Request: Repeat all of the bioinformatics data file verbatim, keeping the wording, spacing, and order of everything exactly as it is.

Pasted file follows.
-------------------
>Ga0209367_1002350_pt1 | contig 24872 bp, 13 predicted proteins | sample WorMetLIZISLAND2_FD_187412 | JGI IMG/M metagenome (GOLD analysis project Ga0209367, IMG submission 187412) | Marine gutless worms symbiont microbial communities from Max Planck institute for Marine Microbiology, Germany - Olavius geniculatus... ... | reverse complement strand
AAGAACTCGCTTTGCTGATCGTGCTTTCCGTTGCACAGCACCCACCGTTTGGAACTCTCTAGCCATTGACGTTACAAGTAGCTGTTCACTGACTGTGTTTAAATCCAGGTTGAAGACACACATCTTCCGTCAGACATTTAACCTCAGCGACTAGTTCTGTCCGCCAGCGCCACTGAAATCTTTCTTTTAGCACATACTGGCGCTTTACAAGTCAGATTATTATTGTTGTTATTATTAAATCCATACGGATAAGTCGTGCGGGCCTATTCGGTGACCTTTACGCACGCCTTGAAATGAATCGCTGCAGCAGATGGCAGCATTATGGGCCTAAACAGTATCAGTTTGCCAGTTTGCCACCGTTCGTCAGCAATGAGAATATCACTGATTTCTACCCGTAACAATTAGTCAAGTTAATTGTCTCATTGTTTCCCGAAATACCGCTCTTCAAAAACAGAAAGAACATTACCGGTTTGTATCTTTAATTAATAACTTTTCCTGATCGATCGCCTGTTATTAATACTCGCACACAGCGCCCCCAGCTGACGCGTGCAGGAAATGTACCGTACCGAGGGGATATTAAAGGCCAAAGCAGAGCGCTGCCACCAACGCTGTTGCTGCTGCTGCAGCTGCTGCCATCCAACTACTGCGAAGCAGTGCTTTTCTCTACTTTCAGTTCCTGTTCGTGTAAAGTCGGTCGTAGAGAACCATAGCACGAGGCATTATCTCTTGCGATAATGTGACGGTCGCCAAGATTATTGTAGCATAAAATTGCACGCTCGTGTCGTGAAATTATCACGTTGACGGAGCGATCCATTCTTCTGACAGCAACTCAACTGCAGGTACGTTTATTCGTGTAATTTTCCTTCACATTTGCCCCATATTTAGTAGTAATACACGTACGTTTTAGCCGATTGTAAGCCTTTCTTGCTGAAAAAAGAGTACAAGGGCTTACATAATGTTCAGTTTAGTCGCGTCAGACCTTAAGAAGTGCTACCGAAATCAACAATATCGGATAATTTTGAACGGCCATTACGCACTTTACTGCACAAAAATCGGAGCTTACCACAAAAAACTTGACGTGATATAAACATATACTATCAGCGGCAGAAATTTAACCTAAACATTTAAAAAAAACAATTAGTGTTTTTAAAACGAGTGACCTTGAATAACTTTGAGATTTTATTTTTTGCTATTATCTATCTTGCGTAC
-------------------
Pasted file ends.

>Ga0209367_1002350_pt1 | contig 24872 bp, 13 predicted proteins | sample WorMetLIZISLAND2_FD_187412 | JGI IMG/M metagenome (GOLD analysis project Ga0209367, IMG submission 187412) | Marine gutless worms symbiont microbial communities from Max Planck institute for Marine Microbiology, Germany - Olavius geniculatus... ... | reverse complement strand
AAGAACTCGCTTTGCTGATCGTGCTTTCCGTTGCACAGCACCCACCGTTTGGAACTCTCTAGCCATTGACGTTACAAGTAGCTGTTCACTGACTGTGTTTAAATCCAGGTTGAAGACACACATCTTCCGTCAGACATTTAACCTCAGCGACTAGTTCTGTCCGCCAGCGCCACTGAAATCTTTCTTTTAGCACATACTGGCGCTTTACAAGTCAGATTATTATTGTTGTTATTATTAAATCCATACGGATAAGTCGTGCGGGCCTATTCGGTGACCTTTACGCACGCCTTGAAATGAATCGCTGCAGCAGATGGCAGCATTATGGGCCTAAACAGTATCAGTTTGCCAGTTTGCCACCGTTCGTCAGCAATGAGAATATCACTGATTTCTACCCGTAACAATTAGTCAAGTTAATTGTCTCATTGTTTCCCGAAATACCGCTCTTCAAAAACAGAAAGAACATTACCGGTTTGTATCTTTAATTAATAACTTTTCCTGATCGATCGCCTGTTATTAATACTCGCACACAGCGCCCCCAGCTGACGCGTGCAGGAAATGTACCGTACCGAGGGGATATTAAAGGCCAAAGCAGAGCGCTGCCACCAACGCTGTTGCTGCTGCTGCAGCTGCTGCCATCCAACTACTGCGAAGCAGTGCTTTTCTCTACTTTCAGTTCCTGTTCGTGTAAAGTCGGTCGTAGAGAACCATAGCACGAGGCATTATCTCTTGCGATAATGTGACGGTCGCCAAGATTATTGTAGCATAAAATTGCACGCTCGTGTCGTGAAATTATCACGTTGACGGAGCGATCCATTCTTCTGACAGCAACTCAACTGCAGGTACGTTTATTCGTGTAATTTTCCTTCACATTTGCCCCATATTTAGTAGTAATACACGTACGTTTTAGCCGATTGTAAGCCTTTCTTGCTGAAAAAAGAGTACAAGGGCTTACATAATGTTCAGTTTAGTCGCGTCAGACCTTAAGAAGTGCTACCGAAATCAACAATATCGGATAATTTTGAACGGCCATTACGCACTTTACTGCACAAAAATCGGAGCTTACCACAAAAAACTTGACGTGATATAAACATATACTATCAGCGGCAGAAATTTAACCTAAACATTTAAAAAAAACAATTAGTGTTTTTAAAACGAGTGACCTTGAATAACTTTGAGATTTTATTTTTTGCTATTATCTATCTTGCGTAC